Published by: Mirage Studios
Original publication date: September, 1993
Story by: Erik Larsen and Michael Dooney
Written and penciled by: Michael Dooney
Inked by: Robert Jones
Letters by: Mary Kelleher
Colored by: Eric Vincent
“Enter the Savage Dragon!”
On the roof of a building in New York, Dragon and the Turtles have finished demolishing a living gargoyle. Mission accomplished, Dragon bids his new buddies farewell and heads back to Chicago. The Turtles ask him to stay, hoping to get to the bottom of who brought the Gargoyle to life, but Dragon just wants to get back home. Taking a six story plunge and landing on his feet, Dragon boards a taxi for Laguardia.
Not far away, the mysterious woman with ridiculous hair is observing Dragon’s departure, cursing New York’s sudden superhero infestation. With an unearthly glow, she announces that even though her magical powers are not fully restored, she will do what she can to ensure the heroes do not interfere with her plans. She uses her powers to cause an “earthquake”, which turns out to be a giant stone monster bursting up from beneath the streets. Dragon exits the cab and rescues an old man in the monster’s path, only to get stomped on by the behemoth.
Luckily for him, the Turtles leap down and pile on top of the creature, giving Dragon enough time to gather his strength. Dragon then hurls the beast into a bunch of power lines, electrocuting it. A cop arrives on the scene and Dragon tells him to put an ABP out on anymore gargoyles, as there’s likely to be more. He turns to thank the Turtles, but finds they’ve disappeared.
Dragon heads over to the 13th Precinct and introduces himself to the surly Captain Lowry, who reports more geriatric deaths at the hands of stone gargoyles.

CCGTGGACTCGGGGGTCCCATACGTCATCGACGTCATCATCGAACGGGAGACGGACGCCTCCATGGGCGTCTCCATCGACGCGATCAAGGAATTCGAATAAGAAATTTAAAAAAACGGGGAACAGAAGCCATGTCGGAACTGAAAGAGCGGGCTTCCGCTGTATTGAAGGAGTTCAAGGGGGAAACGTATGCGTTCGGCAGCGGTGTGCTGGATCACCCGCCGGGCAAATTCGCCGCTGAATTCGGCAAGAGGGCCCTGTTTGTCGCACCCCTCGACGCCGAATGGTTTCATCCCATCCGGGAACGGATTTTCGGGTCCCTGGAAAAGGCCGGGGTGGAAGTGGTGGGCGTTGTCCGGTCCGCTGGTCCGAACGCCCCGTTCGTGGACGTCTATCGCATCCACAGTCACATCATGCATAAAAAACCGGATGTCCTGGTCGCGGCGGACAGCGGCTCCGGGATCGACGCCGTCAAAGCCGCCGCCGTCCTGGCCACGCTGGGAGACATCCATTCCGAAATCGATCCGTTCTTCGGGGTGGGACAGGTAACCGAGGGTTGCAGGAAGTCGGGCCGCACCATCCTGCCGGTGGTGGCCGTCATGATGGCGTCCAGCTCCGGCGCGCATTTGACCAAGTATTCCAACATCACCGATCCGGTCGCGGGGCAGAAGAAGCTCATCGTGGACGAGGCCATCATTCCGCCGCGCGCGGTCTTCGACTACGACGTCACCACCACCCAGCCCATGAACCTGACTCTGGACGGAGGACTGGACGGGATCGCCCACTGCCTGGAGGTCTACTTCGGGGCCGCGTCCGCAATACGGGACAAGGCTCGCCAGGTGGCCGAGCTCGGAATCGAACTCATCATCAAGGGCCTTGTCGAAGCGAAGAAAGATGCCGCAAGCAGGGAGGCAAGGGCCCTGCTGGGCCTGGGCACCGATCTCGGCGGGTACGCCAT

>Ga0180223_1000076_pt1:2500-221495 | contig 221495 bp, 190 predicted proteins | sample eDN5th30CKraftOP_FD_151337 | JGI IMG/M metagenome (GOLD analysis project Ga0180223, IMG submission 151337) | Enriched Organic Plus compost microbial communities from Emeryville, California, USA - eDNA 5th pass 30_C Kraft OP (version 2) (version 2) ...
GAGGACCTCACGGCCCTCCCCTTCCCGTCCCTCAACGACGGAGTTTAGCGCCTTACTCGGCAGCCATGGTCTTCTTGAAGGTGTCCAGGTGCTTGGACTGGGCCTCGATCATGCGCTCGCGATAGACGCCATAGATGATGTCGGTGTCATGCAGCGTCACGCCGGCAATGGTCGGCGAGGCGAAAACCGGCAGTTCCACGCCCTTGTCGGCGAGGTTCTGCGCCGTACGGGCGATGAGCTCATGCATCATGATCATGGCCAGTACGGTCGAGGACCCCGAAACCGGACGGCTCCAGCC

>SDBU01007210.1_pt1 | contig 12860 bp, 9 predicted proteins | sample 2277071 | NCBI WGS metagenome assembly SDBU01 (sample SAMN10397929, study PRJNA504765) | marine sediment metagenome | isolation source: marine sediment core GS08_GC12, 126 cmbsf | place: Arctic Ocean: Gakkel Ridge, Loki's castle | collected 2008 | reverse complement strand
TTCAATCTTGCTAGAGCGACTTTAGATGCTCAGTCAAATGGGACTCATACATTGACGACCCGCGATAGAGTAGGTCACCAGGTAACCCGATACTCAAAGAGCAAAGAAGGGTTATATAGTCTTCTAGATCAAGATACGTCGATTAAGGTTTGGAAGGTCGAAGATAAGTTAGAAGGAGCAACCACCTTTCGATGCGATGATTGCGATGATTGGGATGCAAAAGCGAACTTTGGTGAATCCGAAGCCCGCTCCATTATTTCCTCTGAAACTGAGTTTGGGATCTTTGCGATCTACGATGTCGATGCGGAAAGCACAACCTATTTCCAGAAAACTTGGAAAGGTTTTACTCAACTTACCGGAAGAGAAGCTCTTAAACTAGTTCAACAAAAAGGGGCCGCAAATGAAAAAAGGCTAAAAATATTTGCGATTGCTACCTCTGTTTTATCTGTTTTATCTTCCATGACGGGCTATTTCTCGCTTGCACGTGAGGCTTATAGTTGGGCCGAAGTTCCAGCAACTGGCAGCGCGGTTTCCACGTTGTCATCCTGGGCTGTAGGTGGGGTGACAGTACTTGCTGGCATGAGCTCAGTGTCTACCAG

Elsewhere, the Turtles enter the hole the beast emerged from and follow a glowing light down the sewer tunnel, unaware that it’s emanating from the mysterious woman behind the monsters. The tunnel eventually leads them to the entrance of the New York Public Library where they come face to face with their foe: Virago. She brings the lions in front of the library to life and swears revenge on the Turtles for destroying her gargoyles.
Back at the 13th Precinct, Captain Lowry gets a call about the Turtles fighting the lion at the library. Dragon asks to take care of the issue and Lowry gives him one hour to resolve it. At the library, the Turtles are doing just fine on their own. Raph successfully destroys the cherished piece of New York architecture by smashing it with a parking meter. Virago realizes her powers are dwindling too rapidly and, bringing the other lion to life, leaps onto its back and rides away.
The Turtles give chase, but Virago’s escape is impeded by the arrival of Dragon, who smashes the lion with a single punch. They thank Dragon for the assist but discover Virago still isn’t down for the count as she brings the statue of Atlas to life. Atlas hurls its globe at Dragon, flattening him. Dragon recovers and tries to share some witty dialogue with the Turtles, but can’t tell any of them apart (so he recommends they wear their initials on their belts or something). Dragon then smashes Atlas’s head.
With her powers now completely drained, Virago attempts to escape on foot. The Turtles and Dragon corner her and she threatens to unleash the full brunt of her mystical abilities. Dragon isn’t buying it and calls her bluff.